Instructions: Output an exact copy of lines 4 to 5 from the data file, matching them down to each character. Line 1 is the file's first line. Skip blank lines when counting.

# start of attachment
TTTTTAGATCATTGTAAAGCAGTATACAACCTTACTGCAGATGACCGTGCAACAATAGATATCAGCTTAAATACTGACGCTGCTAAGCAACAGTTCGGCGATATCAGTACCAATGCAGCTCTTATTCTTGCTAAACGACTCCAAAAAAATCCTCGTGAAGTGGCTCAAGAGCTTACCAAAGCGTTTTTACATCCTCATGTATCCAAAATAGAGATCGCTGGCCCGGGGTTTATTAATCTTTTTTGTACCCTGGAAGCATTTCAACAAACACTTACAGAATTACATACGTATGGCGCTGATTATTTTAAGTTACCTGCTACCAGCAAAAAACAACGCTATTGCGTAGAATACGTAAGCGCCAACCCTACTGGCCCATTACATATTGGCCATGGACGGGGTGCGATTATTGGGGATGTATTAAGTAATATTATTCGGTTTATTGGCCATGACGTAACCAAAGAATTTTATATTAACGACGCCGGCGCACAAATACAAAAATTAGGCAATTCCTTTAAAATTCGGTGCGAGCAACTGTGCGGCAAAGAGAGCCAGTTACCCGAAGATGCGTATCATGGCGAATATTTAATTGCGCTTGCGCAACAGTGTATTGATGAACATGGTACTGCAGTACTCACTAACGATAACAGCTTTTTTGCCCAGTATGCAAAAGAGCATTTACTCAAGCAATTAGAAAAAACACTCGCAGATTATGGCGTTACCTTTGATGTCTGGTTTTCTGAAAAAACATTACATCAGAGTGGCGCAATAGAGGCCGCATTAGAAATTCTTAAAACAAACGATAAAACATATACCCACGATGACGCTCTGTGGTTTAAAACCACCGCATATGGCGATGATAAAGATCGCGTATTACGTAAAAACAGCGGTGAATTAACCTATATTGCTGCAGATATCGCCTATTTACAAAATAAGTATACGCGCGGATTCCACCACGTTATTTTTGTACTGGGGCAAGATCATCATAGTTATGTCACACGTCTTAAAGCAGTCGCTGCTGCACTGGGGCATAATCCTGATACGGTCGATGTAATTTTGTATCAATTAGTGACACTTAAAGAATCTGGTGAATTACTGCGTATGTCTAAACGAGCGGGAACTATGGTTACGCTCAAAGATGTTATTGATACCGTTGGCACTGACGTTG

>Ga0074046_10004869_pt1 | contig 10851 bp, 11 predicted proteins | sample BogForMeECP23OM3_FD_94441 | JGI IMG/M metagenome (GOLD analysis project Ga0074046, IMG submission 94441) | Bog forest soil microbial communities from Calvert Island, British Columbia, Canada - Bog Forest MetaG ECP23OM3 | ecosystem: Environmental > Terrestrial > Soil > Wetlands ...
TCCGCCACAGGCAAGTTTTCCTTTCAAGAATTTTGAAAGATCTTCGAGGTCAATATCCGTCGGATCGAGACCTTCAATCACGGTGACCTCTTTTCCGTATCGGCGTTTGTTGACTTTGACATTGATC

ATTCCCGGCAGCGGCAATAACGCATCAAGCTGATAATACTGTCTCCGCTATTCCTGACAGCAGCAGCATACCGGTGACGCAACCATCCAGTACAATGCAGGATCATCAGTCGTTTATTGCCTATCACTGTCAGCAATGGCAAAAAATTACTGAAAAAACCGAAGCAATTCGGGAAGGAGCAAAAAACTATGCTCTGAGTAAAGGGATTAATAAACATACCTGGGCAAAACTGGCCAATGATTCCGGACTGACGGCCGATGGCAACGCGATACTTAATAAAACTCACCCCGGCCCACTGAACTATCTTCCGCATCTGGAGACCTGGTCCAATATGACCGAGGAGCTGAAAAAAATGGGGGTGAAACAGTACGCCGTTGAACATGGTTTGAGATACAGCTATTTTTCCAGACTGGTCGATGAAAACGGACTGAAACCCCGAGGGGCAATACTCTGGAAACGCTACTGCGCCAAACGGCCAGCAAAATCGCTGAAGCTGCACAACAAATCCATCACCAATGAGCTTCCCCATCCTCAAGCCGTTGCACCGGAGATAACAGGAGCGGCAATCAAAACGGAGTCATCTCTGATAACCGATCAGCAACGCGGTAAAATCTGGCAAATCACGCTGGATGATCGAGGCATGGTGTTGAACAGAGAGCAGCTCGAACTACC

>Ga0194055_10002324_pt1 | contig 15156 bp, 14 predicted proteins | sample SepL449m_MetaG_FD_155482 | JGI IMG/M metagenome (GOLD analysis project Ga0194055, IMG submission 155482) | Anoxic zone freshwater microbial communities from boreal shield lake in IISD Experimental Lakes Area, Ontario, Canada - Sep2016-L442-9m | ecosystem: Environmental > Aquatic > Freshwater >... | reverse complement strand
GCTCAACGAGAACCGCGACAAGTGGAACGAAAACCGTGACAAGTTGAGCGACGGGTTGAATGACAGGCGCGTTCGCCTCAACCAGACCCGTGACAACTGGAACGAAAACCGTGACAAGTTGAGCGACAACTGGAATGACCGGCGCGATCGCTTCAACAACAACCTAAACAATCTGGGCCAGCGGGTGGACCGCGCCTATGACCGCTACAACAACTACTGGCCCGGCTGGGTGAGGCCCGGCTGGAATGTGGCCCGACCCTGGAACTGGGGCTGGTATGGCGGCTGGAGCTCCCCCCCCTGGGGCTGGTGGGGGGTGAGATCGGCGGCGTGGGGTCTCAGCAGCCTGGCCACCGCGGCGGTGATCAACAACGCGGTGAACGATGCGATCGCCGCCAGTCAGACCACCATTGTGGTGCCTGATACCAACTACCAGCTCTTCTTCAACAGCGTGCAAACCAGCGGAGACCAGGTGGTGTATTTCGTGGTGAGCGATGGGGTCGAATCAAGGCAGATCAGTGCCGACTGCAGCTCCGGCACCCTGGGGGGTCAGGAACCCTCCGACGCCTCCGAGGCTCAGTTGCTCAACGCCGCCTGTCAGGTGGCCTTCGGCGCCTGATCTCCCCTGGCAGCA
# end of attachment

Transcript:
ATTCCCGGCAGCGGCAATAACGCATCAAGCTGATAATACTGTCTCCGCTATTCCTGACAGCAGCAGCATACCGGTGACGCAACCATCCAGTACAATGCAGGATCATCAGTCGTTTATTGCCTATCACTGTCAGCAATGGCAAAAAATTACTGAAAAAACCGAAGCAATTCGGGAAGGAGCAAAAAACTATGCTCTGAGTAAAGGGATTAATAAACATACCTGGGCAAAACTGGCCAATGATTCCGGACTGACGGCCGATGGCAACGCGATACTTAATAAAACTCACCCCGGCCCACTGAACTATCTTCCGCATCTGGAGACCTGGTCCAATATGACCGAGGAGCTGAAAAAAATGGGGGTGAAACAGTACGCCGTTGAACATGGTTTGAGATACAGCTATTTTTCCAGACTGGTCGATGAAAACGGACTGAAACCCCGAGGGGCAATACTCTGGAAACGCTACTGCGCCAAACGGCCAGCAAAATCGCTGAAGCTGCACAACAAATCCATCACCAATGAGCTTCCCCATCCTCAAGCCGTTGCACCGGAGATAACAGGAGCGGCAATCAAAACGGAGTCATCTCTGATAACCGATCAGCAACGCGGTAAAATCTGGCAAATCACGCTGGATGATCGAGGCATGGTGTTGAACAGAGAGCAGCTCGAACTACC

>Ga0194055_10002324_pt1 | contig 15156 bp, 14 predicted proteins | sample SepL449m_MetaG_FD_155482 | JGI IMG/M metagenome (GOLD analysis project Ga0194055, IMG submission 155482) | Anoxic zone freshwater microbial communities from boreal shield lake in IISD Experimental Lakes Area, Ontario, Canada - Sep2016-L442-9m | ecosystem: Environmental > Aquatic > Freshwater >... | reverse complement strand